This miniature, with the one other reproduced here, belongs to the Johnson collection, now in the India Office Library and found late in the 18th century mostly in the Deccan. The artist's signature Mir Kalan Khan appears only with [the work titled] Attendant killing a snake , which, judging from the existence of another copy now in the Leningrad Museum, would seem to illustrate an incident of some popular tale like the Sukaspati (Persian version known as Tutinama). There is much in it that belongs to the growing north-Indian Mughal tradition the recently absorbed European elements for example, in the naturalistic rendering of the tasselled curtain, the attempt to indicate depth by a graduated obscuring of the background or the conventionalized rendering of the evening sky against a gathering dusk.
But these do not yet obscure the essentially Deccani vision. The stressed rhythm of the sinuous body and the exuberant, complicated curves of the richly patterned costume and jewellery of the ladies recall the 16th century Ahmadnagar-Bijapur paintings whose conventional traces can be observed even in the late 18th century Kurnool and Haiderabad portraits. Even more obvious is the presentation of the principal female figures, in terms of supple, sharply drawn two-dimensional lines almost in a classic tribhanga pose whose certain sculptural grace is rarely to be found in contemporary Mughal figure drawings. The flying birds used as decorative space-fillers recall a 15th century Timurid archaism which Mughal painting hardly ever used. Excitement and animation of the scene is, however, in sharp contrast with the restful, languid mood of the whole composition, the reptile writhing in death as the maid triumphantly turns to her mistress whose expression is one of amazement than fright; the soft but excited approach of the inquisitive cat, portrayed with great understanding and accuracy, is matched by the gentle receding light on the walls and the motionless swans.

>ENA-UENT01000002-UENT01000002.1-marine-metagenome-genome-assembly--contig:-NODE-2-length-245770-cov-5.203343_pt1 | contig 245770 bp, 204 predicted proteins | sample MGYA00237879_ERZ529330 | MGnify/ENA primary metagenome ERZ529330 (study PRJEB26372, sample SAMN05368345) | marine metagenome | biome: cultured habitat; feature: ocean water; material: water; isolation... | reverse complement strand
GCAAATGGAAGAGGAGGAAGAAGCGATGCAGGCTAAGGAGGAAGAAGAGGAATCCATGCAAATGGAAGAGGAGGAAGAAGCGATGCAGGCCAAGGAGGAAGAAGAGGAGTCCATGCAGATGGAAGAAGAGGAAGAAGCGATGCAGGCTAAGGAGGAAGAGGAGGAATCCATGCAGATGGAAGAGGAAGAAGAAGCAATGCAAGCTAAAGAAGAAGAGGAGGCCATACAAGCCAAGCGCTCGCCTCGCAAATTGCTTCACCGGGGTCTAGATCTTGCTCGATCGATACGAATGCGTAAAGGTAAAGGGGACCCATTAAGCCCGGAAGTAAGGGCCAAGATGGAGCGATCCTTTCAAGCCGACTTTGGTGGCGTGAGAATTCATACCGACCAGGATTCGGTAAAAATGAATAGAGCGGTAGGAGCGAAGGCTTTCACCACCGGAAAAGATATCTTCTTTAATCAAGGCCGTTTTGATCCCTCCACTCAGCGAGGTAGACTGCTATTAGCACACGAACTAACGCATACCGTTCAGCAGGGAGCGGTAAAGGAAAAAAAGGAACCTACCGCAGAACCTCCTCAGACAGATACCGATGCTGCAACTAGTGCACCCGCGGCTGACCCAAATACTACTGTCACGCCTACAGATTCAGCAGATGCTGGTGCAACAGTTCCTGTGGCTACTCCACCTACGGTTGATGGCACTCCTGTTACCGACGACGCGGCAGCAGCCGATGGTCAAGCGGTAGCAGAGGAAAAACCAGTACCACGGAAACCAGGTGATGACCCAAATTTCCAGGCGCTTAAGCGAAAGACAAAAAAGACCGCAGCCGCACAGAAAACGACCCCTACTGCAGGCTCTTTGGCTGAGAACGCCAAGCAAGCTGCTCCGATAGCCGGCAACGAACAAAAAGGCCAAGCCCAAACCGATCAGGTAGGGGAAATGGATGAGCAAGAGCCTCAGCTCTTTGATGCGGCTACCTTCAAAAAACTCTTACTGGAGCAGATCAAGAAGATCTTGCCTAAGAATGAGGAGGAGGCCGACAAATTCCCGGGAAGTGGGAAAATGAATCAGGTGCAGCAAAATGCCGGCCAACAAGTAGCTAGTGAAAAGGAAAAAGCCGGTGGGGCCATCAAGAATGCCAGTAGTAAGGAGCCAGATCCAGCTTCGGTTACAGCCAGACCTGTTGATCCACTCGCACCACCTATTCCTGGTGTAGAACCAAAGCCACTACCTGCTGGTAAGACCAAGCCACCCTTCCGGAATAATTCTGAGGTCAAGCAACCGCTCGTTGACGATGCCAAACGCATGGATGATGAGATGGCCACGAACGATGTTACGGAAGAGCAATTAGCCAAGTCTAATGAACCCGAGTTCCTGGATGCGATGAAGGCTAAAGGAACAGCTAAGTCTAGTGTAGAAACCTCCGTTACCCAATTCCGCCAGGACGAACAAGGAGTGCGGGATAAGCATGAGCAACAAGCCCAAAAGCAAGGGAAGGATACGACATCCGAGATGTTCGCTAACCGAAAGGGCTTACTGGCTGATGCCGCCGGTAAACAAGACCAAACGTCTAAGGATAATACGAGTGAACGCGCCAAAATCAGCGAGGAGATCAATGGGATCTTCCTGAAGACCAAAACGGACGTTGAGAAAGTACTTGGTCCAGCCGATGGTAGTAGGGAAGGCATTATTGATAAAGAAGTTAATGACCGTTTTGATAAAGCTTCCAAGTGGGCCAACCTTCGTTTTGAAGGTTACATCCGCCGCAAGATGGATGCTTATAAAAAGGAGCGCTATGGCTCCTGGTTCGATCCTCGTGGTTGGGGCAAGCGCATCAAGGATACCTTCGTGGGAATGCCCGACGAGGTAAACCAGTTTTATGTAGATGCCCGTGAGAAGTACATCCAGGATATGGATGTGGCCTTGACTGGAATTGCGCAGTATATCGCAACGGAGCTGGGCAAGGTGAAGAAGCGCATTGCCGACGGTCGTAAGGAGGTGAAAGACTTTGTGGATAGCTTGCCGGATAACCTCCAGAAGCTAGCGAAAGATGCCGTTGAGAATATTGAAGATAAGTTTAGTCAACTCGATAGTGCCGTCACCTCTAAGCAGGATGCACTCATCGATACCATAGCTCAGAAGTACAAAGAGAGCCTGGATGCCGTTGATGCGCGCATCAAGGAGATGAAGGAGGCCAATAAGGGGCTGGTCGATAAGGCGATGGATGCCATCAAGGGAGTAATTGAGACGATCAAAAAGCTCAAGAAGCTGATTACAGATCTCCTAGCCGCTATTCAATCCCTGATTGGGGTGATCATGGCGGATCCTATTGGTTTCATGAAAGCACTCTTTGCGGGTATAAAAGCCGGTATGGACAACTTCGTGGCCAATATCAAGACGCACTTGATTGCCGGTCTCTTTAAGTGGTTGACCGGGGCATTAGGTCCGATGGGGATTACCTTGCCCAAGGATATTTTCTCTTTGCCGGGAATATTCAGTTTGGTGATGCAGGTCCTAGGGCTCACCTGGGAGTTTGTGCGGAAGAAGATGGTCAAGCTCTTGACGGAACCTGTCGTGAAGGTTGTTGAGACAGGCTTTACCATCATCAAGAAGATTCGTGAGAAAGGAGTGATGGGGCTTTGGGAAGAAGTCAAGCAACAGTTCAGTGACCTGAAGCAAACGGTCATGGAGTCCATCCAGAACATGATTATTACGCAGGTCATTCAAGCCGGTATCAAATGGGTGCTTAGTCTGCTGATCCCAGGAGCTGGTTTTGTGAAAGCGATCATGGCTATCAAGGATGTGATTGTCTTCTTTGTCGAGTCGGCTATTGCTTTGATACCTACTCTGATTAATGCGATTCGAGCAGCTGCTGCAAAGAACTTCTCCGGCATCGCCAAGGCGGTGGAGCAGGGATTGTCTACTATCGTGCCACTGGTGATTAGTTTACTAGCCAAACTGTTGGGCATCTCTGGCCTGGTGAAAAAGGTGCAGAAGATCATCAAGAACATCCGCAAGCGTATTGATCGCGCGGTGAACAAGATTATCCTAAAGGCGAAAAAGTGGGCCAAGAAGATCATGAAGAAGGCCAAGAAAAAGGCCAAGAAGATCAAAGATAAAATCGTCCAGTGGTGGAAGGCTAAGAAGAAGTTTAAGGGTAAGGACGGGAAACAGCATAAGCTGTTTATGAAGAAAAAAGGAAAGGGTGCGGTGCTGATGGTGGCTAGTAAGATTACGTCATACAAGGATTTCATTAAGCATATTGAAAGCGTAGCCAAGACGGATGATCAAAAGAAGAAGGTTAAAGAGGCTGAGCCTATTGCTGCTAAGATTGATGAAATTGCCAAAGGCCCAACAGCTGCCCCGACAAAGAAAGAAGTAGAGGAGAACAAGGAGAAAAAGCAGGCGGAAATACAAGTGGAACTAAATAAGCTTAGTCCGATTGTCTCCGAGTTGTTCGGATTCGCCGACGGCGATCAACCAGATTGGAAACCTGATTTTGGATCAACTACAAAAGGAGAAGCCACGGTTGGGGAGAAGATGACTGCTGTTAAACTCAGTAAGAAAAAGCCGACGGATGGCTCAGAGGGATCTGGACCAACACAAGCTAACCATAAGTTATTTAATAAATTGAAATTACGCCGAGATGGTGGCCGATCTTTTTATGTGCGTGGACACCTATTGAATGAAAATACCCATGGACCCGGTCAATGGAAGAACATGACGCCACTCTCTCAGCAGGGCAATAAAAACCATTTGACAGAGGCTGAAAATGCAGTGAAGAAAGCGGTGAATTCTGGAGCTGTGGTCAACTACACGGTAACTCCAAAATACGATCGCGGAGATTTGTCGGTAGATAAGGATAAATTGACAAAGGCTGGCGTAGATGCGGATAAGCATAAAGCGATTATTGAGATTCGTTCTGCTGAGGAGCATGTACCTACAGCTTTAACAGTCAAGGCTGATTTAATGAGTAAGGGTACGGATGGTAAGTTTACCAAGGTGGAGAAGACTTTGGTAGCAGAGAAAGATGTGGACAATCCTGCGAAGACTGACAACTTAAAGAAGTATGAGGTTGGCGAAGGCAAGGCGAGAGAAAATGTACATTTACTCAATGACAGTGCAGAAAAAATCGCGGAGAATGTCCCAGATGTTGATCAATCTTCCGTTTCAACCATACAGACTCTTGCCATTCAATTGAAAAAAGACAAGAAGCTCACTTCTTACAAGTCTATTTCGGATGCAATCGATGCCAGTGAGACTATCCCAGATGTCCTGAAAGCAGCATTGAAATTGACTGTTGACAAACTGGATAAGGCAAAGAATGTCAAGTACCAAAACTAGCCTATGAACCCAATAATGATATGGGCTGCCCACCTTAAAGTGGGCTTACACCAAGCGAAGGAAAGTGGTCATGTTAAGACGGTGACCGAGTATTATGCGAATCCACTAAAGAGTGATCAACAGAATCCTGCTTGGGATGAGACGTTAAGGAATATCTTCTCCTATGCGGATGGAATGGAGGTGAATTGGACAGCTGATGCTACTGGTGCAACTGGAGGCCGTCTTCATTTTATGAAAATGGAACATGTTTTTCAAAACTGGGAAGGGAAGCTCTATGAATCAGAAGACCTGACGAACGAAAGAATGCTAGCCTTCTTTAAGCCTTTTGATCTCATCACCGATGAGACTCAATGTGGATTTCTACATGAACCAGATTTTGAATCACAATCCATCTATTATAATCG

In a genre picture treating of nearly the same theme in a background of midnight solitude, painted by Fatehchand, an 18th century north-Indian artist -- 'A Hindu Princess worshipping' -- the point of divergence with the Deccani qalam is obvious in the formalized composition and sentimental description of the accessory details: symmetrical arrangement of the figures, the haloed head, the suggestive moon on a deep blue sky treated like a cloth ceiling, the fully illuminated details, and complete absence of shadows, the balustraded terrace, the soft, clean features of the youthful females drawn in full profile and diversified only by the modulated tints of red, green, pink, blue and yellow, and the whole scene enclosed within an avoid frame enlivened by abstract floral devices. This sophisticated presentation of lyrical themes in terms of conventionalized elements of poetry absorbed from the people's experience formed the spiritual basis of 18th century Mughal Art, which in its final phases, spent its force in a vain attempt to express itself in a wholly different language received from the West.